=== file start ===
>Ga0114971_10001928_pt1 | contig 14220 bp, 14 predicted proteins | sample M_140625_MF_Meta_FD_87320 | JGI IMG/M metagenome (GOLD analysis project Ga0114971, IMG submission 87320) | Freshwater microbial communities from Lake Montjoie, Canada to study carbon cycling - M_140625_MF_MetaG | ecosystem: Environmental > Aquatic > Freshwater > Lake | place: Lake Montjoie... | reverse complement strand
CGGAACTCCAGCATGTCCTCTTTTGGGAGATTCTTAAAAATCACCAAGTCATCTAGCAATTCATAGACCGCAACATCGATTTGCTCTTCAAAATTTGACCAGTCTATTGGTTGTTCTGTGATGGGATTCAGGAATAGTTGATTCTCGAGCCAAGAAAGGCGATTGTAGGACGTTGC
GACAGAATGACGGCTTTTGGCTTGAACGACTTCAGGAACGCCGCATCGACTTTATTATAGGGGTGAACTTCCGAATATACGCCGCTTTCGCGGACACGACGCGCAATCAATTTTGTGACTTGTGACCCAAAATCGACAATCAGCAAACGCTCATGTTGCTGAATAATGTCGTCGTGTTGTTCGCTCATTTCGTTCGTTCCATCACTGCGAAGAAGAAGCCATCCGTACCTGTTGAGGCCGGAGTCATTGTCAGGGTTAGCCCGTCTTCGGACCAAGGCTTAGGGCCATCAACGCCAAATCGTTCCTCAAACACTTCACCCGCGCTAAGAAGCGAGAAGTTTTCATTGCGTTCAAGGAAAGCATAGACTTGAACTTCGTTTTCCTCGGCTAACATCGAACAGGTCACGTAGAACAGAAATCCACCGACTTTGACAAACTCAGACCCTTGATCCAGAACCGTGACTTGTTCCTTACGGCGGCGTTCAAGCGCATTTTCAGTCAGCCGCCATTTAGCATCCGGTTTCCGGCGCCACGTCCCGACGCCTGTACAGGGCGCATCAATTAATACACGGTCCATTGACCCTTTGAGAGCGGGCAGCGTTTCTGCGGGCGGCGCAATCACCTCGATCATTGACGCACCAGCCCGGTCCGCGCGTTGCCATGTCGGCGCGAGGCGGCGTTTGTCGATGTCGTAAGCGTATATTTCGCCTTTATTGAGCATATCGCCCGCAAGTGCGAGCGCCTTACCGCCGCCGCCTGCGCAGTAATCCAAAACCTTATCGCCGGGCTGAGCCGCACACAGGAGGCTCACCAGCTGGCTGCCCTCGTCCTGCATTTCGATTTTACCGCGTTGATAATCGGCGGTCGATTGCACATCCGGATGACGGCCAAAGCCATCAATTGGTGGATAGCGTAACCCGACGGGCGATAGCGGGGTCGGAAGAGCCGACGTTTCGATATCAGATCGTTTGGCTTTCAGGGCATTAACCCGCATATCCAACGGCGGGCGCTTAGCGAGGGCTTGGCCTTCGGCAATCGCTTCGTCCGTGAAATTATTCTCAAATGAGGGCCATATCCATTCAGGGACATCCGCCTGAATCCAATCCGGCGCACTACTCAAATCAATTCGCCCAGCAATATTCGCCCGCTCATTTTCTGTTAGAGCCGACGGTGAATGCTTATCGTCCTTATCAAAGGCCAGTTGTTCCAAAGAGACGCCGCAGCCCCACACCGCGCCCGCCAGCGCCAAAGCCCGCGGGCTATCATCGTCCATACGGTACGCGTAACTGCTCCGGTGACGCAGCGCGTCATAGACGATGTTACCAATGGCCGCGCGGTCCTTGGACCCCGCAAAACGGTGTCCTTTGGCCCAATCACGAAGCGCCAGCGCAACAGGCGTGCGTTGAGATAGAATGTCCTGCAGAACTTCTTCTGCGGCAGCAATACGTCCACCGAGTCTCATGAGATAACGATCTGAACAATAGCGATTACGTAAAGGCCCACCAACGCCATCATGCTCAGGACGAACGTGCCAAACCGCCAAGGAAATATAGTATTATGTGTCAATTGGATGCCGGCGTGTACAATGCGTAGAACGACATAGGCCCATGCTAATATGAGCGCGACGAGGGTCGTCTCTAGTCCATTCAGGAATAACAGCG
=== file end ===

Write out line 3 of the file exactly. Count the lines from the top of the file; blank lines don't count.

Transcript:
GACAGAATGACGGCTTTTGGCTTGAACGACTTCAGGAACGCCGCATCGACTTTATTATAGGGGTGAACTTCCGAATATACGCCGCTTTCGCGGACACGACGCGCAATCAATTTTGTGACTTGTGACCCAAAATCGACAATCAGCAAACGCTCATGTTGCTGAATAATGTCGTCGTGTTGTTCGCTCATTTCGTTCGTTCCATCACTGCGAAGAAGAAGCCATCCGTACCTGTTGAGGCCGGAGTCATTGTCAGGGTTAGCCCGTCTTCGGACCAAGGCTTAGGGCCATCAACGCCAAATCGTTCCTCAAACACTTCACCCGCGCTAAGAAGCGAGAAGTTTTCATTGCGTTCAAGGAAAGCATAGACTTGAACTTCGTTTTCCTCGGCTAACATCGAACAGGTCACGTAGAACAGAAATCCACCGACTTTGACAAACTCAGACCCTTGATCCAGAACCGTGACTTGTTCCTTACGGCGGCGTTCAAGCGCATTTTCAGTCAGCCGCCATTTAGCATCCGGTTTCCGGCGCCACGTCCCGACGCCTGTACAGGGCGCATCAATTAATACACGGTCCATTGACCCTTTGAGAGCGGGCAGCGTTTCTGCGGGCGGCGCAATCACCTCGATCATTGACGCACCAGCCCGGTCCGCGCGTTGCCATGTCGGCGCGAGGCGGCGTTTGTCGATGTCGTAAGCGTATATTTCGCCTTTATTGAGCATATCGCCCGCAAGTGCGAGCGCCTTACCGCCGCCGCCTGCGCAGTAATCCAAAACCTTATCGCCGGGCTGAGCCGCACACAGGAGGCTCACCAGCTGGCTGCCCTCGTCCTGCATTTCGATTTTACCGCGTTGATAATCGGCGGTCGATTGCACATCCGGATGACGGCCAAAGCCATCAATTGGTGGATAGCGTAACCCGACGGGCGATAGCGGGGTCGGAAGAGCCGACGTTTCGATATCAGATCGTTTGGCTTTCAGGGCATTAACCCGCATATCCAACGGCGGGCGCTTAGCGAGGGCTTGGCCTTCGGCAATCGCTTCGTCCGTGAAATTATTCTCAAATGAGGGCCATATCCATTCAGGGACATCCGCCTGAATCCAATCCGGCGCACTACTCAAATCAATTCGCCCAGCAATATTCGCCCGCTCATTTTCTGTTAGAGCCGACGGTGAATGCTTATCGTCCTTATCAAAGGCCAGTTGTTCCAAAGAGACGCCGCAGCCCCACACCGCGCCCGCCAGCGCCAAAGCCCGCGGGCTATCATCGTCCATACGGTACGCGTAACTGCTCCGGTGACGCAGCGCGTCATAGACGATGTTACCAATGGCCGCGCGGTCCTTGGACCCCGCAAAACGGTGTCCTTTGGCCCAATCACGAAGCGCCAGCGCAACAGGCGTGCGTTGAGATAGAATGTCCTGCAGAACTTCTTCTGCGGCAGCAATACGTCCACCGAGTCTCATGAGATAACGATCTGAACAATAGCGATTACGTAAAGGCCCACCAACGCCATCATGCTCAGGACGAACGTGCCAAACCGCCAAGGAAATATAGTATTATGTGTCAATTGGATGCCGGCGTGTACAATGCGTAGAACGACATAGGCCCATGCTAATATGAGCGCGACGAGGGTCGTCTCTAGTCCATTCAGGAATAACAGCG